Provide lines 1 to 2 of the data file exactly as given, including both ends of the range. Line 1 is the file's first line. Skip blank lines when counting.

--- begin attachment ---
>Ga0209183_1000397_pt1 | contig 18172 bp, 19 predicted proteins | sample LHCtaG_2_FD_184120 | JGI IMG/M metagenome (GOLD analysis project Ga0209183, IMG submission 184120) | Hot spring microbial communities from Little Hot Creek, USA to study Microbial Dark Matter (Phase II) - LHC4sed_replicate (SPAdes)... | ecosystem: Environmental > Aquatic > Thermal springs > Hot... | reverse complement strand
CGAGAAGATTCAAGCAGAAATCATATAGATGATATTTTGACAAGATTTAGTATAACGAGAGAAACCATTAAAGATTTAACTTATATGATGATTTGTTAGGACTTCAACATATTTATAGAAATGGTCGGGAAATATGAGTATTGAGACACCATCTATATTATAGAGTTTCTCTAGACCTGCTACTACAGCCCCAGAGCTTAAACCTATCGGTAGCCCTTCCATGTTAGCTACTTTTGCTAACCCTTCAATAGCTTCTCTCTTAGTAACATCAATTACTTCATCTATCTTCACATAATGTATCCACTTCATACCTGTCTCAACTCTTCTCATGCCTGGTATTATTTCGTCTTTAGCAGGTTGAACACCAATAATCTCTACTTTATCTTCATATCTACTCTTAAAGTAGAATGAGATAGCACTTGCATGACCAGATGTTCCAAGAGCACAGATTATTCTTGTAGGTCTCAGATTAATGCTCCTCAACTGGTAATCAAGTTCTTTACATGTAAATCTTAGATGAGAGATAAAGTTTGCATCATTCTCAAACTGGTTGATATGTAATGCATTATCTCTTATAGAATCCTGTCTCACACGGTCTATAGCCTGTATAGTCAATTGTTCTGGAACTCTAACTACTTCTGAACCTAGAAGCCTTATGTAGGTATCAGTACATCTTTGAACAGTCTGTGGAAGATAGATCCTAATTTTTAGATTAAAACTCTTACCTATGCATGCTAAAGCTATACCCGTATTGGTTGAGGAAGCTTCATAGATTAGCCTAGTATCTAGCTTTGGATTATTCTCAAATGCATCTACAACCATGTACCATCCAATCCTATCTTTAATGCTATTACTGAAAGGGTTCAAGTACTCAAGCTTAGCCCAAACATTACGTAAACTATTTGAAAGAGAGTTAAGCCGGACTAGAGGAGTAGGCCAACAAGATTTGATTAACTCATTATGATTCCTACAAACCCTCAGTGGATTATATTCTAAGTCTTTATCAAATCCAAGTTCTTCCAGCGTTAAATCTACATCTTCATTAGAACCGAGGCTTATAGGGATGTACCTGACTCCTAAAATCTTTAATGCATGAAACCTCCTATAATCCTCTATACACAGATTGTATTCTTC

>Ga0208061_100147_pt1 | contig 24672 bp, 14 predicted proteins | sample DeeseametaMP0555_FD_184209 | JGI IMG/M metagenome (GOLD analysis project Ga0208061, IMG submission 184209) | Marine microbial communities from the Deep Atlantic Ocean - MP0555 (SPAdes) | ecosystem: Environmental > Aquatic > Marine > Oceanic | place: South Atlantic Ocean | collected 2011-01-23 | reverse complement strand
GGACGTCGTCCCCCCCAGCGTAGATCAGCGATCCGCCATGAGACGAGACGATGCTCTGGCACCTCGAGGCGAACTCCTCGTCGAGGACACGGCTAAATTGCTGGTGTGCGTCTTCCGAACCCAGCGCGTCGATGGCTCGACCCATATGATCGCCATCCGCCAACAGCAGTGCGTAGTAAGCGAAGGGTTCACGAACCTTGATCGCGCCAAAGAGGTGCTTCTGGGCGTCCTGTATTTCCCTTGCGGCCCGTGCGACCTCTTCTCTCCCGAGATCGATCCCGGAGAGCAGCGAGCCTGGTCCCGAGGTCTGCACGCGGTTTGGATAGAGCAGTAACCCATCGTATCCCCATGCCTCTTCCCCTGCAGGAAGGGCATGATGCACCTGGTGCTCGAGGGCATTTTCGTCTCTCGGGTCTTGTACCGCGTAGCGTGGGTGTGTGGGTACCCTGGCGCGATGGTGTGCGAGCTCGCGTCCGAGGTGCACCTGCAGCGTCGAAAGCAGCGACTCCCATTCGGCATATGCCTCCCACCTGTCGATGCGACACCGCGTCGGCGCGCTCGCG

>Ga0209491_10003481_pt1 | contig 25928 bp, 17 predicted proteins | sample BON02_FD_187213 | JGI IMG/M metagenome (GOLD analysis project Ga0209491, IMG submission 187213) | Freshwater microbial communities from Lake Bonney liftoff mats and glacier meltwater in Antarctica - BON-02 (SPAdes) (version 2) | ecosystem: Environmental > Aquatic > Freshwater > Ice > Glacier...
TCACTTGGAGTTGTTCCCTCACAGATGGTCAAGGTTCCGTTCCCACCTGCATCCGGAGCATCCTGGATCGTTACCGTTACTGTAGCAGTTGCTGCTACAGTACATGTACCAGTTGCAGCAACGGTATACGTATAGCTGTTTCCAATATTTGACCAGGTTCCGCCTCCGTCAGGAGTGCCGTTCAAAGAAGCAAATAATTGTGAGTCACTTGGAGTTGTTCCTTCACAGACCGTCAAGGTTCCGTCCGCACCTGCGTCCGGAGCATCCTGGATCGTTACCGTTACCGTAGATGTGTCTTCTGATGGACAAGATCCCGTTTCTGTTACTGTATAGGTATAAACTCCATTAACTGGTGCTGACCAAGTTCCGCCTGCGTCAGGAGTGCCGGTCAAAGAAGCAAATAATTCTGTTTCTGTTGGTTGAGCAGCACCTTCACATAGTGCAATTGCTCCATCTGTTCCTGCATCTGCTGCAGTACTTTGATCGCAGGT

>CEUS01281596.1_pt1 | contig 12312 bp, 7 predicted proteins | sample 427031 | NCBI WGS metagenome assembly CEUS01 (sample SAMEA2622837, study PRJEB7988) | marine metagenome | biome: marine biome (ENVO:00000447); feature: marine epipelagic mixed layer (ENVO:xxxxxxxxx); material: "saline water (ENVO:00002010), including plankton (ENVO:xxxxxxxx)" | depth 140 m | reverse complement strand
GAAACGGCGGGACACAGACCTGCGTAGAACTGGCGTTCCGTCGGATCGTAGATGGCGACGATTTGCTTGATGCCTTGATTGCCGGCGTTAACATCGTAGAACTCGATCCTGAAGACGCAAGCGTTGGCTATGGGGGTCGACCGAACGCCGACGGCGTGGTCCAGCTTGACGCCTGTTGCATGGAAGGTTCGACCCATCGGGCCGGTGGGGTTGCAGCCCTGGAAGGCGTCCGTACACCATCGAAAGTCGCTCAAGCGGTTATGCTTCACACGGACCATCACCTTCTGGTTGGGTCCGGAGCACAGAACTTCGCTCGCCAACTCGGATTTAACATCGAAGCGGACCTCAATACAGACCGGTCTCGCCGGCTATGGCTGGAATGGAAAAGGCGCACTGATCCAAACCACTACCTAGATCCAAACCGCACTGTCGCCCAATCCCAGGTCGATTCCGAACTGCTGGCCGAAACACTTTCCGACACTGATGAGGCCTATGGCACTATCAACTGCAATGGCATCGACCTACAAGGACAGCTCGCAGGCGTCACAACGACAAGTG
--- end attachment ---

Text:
>Ga0209183_1000397_pt1 | contig 18172 bp, 19 predicted proteins | sample LHCtaG_2_FD_184120 | JGI IMG/M metagenome (GOLD analysis project Ga0209183, IMG submission 184120) | Hot spring microbial communities from Little Hot Creek, USA to study Microbial Dark Matter (Phase II) - LHC4sed_replicate (SPAdes)... | ecosystem: Environmental > Aquatic > Thermal springs > Hot... | reverse complement strand
CGAGAAGATTCAAGCAGAAATCATATAGATGATATTTTGACAAGATTTAGTATAACGAGAGAAACCATTAAAGATTTAACTTATATGATGATTTGTTAGGACTTCAACATATTTATAGAAATGGTCGGGAAATATGAGTATTGAGACACCATCTATATTATAGAGTTTCTCTAGACCTGCTACTACAGCCCCAGAGCTTAAACCTATCGGTAGCCCTTCCATGTTAGCTACTTTTGCTAACCCTTCAATAGCTTCTCTCTTAGTAACATCAATTACTTCATCTATCTTCACATAATGTATCCACTTCATACCTGTCTCAACTCTTCTCATGCCTGGTATTATTTCGTCTTTAGCAGGTTGAACACCAATAATCTCTACTTTATCTTCATATCTACTCTTAAAGTAGAATGAGATAGCACTTGCATGACCAGATGTTCCAAGAGCACAGATTATTCTTGTAGGTCTCAGATTAATGCTCCTCAACTGGTAATCAAGTTCTTTACATGTAAATCTTAGATGAGAGATAAAGTTTGCATCATTCTCAAACTGGTTGATATGTAATGCATTATCTCTTATAGAATCCTGTCTCACACGGTCTATAGCCTGTATAGTCAATTGTTCTGGAACTCTAACTACTTCTGAACCTAGAAGCCTTATGTAGGTATCAGTACATCTTTGAACAGTCTGTGGAAGATAGATCCTAATTTTTAGATTAAAACTCTTACCTATGCATGCTAAAGCTATACCCGTATTGGTTGAGGAAGCTTCATAGATTAGCCTAGTATCTAGCTTTGGATTATTCTCAAATGCATCTACAACCATGTACCATCCAATCCTATCTTTAATGCTATTACTGAAAGGGTTCAAGTACTCAAGCTTAGCCCAAACATTACGTAAACTATTTGAAAGAGAGTTAAGCCGGACTAGAGGAGTAGGCCAACAAGATTTGATTAACTCATTATGATTCCTACAAACCCTCAGTGGATTATATTCTAAGTCTTTATCAAATCCAAGTTCTTCCAGCGTTAAATCTACATCTTCATTAGAACCGAGGCTTATAGGGATGTACCTGACTCCTAAAATCTTTAATGCATGAAACCTCCTATAATCCTCTATACACAGATTGTATTCTTC